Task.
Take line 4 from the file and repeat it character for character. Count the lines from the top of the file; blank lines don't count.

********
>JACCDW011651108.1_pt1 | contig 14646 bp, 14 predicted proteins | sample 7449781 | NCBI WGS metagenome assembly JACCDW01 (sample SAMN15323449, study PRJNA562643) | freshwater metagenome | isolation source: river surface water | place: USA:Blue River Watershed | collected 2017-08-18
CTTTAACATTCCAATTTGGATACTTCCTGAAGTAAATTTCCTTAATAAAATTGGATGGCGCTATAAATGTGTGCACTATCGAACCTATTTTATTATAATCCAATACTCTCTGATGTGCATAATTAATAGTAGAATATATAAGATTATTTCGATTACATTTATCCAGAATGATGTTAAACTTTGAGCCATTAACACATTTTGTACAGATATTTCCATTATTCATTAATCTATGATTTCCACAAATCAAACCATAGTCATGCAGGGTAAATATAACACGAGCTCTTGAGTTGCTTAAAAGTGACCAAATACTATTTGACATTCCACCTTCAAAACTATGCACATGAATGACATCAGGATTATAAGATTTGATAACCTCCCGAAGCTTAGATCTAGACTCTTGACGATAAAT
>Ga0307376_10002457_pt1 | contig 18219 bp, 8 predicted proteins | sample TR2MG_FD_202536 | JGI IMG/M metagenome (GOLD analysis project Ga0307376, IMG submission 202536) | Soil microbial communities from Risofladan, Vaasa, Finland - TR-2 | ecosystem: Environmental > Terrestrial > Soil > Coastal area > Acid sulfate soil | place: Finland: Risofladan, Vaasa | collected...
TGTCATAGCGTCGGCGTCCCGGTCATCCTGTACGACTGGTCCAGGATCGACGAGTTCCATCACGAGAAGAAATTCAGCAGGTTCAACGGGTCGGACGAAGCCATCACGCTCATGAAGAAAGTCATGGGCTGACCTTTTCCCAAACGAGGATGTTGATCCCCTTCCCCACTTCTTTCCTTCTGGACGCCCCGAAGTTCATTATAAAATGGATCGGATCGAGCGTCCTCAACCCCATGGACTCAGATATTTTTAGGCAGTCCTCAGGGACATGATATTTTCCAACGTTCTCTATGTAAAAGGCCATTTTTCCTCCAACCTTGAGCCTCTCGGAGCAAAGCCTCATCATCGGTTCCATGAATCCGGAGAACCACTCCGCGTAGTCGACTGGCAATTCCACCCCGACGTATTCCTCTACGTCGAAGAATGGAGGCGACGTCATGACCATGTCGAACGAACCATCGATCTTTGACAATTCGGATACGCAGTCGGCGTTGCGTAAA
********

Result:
TGTCATAGCGTCGGCGTCCCGGTCATCCTGTACGACTGGTCCAGGATCGACGAGTTCCATCACGAGAAGAAATTCAGCAGGTTCAACGGGTCGGACGAAGCCATCACGCTCATGAAGAAAGTCATGGGCTGACCTTTTCCCAAACGAGGATGTTGATCCCCTTCCCCACTTCTTTCCTTCTGGACGCCCCGAAGTTCATTATAAAATGGATCGGATCGAGCGTCCTCAACCCCATGGACTCAGATATTTTTAGGCAGTCCTCAGGGACATGATATTTTCCAACGTTCTCTATGTAAAAGGCCATTTTTCCTCCAACCTTGAGCCTCTCGGAGCAAAGCCTCATCATCGGTTCCATGAATCCGGAGAACCACTCCGCGTAGTCGACTGGCAATTCCACCCCGACGTATTCCTCTACGTCGAAGAATGGAGGCGACGTCATGACCATGTCGAACGAACCATCGATCTTTGACAATTCGGATACGCAGTCGGCGTTGCGTAAA